We compete with numerous companies in the biotechnology industry. The biotechnology industry is characterized by rapidly evolving technology and intense competition. Our competitors include startup, development-stage, and major commercial companies offering services, techniques, treatments and services for producing, processing and marketing stem cell derived therapies from all classes of adult stem cells, as well as competing therapies that do not involve stem cells. Some of these companies are well established and possess technical, research and development, financial, manufacturing, reputational, regulatory affairs, and sales and marketing resources significantly greater than ours. In addition, many smaller biotech companies have formed strategic collaborations, partnerships and other types of alliances with larger, well-established industry competitors that afford these companies’ potential research and development and commercialization advantages in product areas currently being pursued by us. Academic institutions and other public and private research organizations are also conducting and financing research activities which may produce products and processes directly competitive to those being commercialized by us. Moreover, many of these competitors may be able to obtain patent protection, obtain FDA and other regulatory approvals and begin commercial sales of their products before we do.  Competitors focusing primarily on stem cells include Aastrom Biosciences, Inc., Advanced Stem Cell Technology, Inc., Athersys, Inc., Biomet, Inc., Cytomedix, Inc., Harvest Technologies Corporation, International Stem Cell Corporation, Mesoblast Limited, Opexa Therapeutics, Osiris Therapeutics, Inc., Pluristem Therapeutics, Inc., and Stem Cells, Inc.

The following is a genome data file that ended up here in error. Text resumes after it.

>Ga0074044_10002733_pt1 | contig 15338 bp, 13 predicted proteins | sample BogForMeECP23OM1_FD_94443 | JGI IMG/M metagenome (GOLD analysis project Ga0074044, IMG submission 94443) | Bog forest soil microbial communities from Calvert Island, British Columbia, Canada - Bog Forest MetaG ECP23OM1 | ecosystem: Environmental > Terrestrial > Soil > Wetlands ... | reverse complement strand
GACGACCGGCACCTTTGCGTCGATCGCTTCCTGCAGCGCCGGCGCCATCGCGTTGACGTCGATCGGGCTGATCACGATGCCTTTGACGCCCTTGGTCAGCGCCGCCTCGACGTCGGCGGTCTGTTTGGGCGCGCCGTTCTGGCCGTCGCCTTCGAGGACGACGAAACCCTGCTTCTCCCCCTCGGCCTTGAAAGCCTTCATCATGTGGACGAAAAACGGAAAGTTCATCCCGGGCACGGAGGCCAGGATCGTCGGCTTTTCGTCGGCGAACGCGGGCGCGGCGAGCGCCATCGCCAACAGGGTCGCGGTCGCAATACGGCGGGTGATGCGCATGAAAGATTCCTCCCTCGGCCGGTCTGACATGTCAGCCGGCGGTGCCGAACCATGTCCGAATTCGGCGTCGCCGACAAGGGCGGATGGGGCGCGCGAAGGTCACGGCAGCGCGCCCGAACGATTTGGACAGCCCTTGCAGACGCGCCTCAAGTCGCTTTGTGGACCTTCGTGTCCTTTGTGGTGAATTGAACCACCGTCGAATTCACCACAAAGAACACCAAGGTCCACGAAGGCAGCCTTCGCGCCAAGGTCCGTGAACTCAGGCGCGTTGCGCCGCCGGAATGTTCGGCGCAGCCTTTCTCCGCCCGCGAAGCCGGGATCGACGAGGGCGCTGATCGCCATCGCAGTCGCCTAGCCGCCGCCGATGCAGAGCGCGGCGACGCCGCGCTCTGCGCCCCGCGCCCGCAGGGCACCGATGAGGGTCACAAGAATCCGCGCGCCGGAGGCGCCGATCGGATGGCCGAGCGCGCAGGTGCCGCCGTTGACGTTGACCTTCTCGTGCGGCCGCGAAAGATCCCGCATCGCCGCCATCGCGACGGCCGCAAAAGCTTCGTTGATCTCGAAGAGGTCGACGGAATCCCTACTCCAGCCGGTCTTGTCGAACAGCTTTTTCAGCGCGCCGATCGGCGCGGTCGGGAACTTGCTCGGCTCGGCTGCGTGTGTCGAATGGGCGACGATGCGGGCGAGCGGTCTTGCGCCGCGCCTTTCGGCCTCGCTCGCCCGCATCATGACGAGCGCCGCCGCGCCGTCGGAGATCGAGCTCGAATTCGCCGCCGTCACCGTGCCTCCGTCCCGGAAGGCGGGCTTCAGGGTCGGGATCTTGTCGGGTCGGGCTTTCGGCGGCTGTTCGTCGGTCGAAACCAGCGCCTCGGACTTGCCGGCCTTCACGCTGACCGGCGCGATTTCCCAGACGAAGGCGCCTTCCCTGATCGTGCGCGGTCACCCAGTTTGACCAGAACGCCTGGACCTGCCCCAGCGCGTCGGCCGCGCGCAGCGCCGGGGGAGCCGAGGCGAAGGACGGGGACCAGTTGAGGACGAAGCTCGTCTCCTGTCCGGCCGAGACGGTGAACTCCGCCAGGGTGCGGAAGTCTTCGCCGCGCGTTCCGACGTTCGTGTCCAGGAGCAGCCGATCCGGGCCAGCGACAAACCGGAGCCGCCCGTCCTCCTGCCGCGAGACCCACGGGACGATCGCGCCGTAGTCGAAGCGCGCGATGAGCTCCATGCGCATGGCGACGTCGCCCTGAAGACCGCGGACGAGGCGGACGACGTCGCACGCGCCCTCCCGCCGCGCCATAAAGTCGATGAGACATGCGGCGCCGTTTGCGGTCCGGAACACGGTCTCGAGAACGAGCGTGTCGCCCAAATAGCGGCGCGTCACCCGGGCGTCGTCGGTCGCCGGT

There is significant competition in our industry for highly skilled employees and our failure to attract and retain technical and managerial personnel would adversely affect our business.